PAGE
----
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part i: symposia: symposium: on caritas in veritate
1. Catholic Social Science Review: Volume > 16
Kevin Schmiesing Introduction
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2. Catholic Social Science Review: Volume > 16
Francis Woehrling Caritas in Veritate: Love Shaping the Real World Through Rational Understanding
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The significance of the title of Benedict XVI’s encyclical Caritas in Veritate has not been adequately appreciated. It is the first social encyclical with an expressly theological title. Benedict calls for Catholics to shape the economic world (specifically, globalization) with Christian love.
3. Catholic Social Science Review: Volume > 16
Stephen Bullivant Caritas in Veritate and the Allocation of Scarce Resources
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The allocation of finite resources is a pressing concern at all levels of government. Such decisions are not only, of necessity, moral ones, but are in many cases, directly or indirectly, literally matters of life and death. As such, they are a proper and important concern for Catholic social thought. Previous researchers have explored what insights and principles may be gleaned from Catholic social teaching, as principally expressed in formal pronouncements of the Magisterium, with regard to the theory of resource allocation. The purpose of this short article is to explore what Pope Benedict XVI’s 2009 Caritas in Veritate might add to,modify, or take from, what has gone before.
4. Catholic Social Science Review: Volume > 16
Joel Gibbons Work, Labor, and Social Justice
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Work provides the opportunities that social justice distributes. Without work there isn’t even the possibility of justice. On the one side, this fact calls us to think clearly about what works and about what creates value in the economic world, and about how this is forged into economic justice. This short essay focuses on that junction between work and justice, drawing on two recent encyclicals for their insight into justice, and drawing on recent economic history for insight into what actually works economically. In the end one conclusion becomes clear: our work is justified by what it teaches us and nourishes in us, but even more it is judged by the objective value of what it produces.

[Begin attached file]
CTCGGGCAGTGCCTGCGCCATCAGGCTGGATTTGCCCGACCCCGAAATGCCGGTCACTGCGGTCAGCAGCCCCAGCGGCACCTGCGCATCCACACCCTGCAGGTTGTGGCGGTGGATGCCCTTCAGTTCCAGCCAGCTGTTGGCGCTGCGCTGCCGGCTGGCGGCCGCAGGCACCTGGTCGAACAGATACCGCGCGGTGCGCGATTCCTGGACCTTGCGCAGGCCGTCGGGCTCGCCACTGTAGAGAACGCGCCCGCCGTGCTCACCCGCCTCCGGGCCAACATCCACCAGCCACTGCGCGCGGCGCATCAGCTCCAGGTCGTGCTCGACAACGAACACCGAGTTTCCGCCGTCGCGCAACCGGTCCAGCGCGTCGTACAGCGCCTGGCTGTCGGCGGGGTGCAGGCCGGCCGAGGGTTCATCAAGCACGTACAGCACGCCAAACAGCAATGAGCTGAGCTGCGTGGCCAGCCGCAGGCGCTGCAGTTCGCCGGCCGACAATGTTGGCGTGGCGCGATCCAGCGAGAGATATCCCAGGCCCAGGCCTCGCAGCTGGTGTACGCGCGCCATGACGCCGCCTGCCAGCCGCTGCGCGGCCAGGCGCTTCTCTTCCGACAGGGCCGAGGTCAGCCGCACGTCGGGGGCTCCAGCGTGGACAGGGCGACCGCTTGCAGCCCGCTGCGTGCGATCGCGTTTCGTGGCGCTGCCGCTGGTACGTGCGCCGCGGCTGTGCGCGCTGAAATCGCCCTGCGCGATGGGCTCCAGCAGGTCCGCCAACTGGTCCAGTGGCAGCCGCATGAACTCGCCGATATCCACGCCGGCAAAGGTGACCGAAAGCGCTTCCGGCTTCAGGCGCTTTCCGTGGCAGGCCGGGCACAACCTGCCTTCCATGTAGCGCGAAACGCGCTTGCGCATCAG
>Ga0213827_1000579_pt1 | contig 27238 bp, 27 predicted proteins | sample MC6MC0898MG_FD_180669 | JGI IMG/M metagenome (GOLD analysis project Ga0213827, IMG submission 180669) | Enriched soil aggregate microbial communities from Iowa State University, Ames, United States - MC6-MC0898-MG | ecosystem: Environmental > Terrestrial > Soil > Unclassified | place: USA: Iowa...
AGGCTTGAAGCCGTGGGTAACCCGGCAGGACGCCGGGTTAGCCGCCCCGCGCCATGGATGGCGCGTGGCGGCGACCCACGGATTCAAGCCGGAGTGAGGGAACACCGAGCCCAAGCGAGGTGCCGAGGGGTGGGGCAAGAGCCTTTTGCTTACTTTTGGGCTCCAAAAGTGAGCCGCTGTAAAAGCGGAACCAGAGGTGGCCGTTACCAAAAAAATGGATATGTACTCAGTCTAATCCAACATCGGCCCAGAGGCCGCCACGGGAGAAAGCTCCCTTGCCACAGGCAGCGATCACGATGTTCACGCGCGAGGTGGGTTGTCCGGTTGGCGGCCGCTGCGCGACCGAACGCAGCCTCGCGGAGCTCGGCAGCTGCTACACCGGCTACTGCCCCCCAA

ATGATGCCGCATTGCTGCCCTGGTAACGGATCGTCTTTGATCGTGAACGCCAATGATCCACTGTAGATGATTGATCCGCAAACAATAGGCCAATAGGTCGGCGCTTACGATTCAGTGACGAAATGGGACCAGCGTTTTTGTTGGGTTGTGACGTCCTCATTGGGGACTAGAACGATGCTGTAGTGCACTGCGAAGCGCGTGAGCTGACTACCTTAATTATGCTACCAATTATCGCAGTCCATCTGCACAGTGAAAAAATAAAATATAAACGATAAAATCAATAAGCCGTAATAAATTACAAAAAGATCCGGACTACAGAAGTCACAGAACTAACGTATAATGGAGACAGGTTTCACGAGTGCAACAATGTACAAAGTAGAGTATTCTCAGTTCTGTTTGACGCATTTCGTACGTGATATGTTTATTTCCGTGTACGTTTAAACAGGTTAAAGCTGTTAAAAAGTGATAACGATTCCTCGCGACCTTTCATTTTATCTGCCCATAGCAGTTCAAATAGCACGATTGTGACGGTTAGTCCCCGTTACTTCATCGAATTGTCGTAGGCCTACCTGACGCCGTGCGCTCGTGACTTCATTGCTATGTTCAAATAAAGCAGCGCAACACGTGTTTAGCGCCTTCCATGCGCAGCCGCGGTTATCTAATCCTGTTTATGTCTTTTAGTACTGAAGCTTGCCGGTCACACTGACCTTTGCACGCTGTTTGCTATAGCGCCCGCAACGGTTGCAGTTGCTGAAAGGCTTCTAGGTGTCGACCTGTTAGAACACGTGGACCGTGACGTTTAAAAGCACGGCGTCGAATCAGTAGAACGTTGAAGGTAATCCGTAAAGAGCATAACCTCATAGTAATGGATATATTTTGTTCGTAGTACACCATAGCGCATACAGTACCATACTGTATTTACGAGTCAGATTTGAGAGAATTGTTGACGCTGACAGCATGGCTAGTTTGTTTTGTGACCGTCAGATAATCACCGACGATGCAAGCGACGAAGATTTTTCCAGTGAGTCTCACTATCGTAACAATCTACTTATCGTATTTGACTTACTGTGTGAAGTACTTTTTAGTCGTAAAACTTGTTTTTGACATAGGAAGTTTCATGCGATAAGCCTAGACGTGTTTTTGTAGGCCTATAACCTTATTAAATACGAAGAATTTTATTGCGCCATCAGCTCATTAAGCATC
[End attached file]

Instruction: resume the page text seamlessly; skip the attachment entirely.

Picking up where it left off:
5. Catholic Social Science Review: Volume > 16
Thaddeus J. Kozinski Whose Love? Which Truth? A Postmodern Encyclical
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The most remarkable characteristic of Pope Benedict XVI’s encyclical Caritas in Veritate is its theologically robust mode of discourse: a pervasive and unapologetically Trinitarian and Christological, substantive argument, based in a robust theological anthropology of person and society as gift, and a peculiarly Platonic and Augustinian rhetorical mode of discourse. Caritas reveals the implicit, hidden, and faulty theological and philosophical commitments of secular reason—which, when used as a medium for the Gospel, can too easily taint the true doctrine the Church attempts to convey with it—proclaiming instead a radically orthodox diagnosis of and prescription for a disenchanted, love-and-truth starved—yet Enlightenment-weary—postmodern world.
6. Catholic Social Science Review: Volume > 16
John Larrivee Caritas in Veritate: Learning Lessons about Truth, Religion, and Civil Society from the Economic Experiments of the Twentieth Century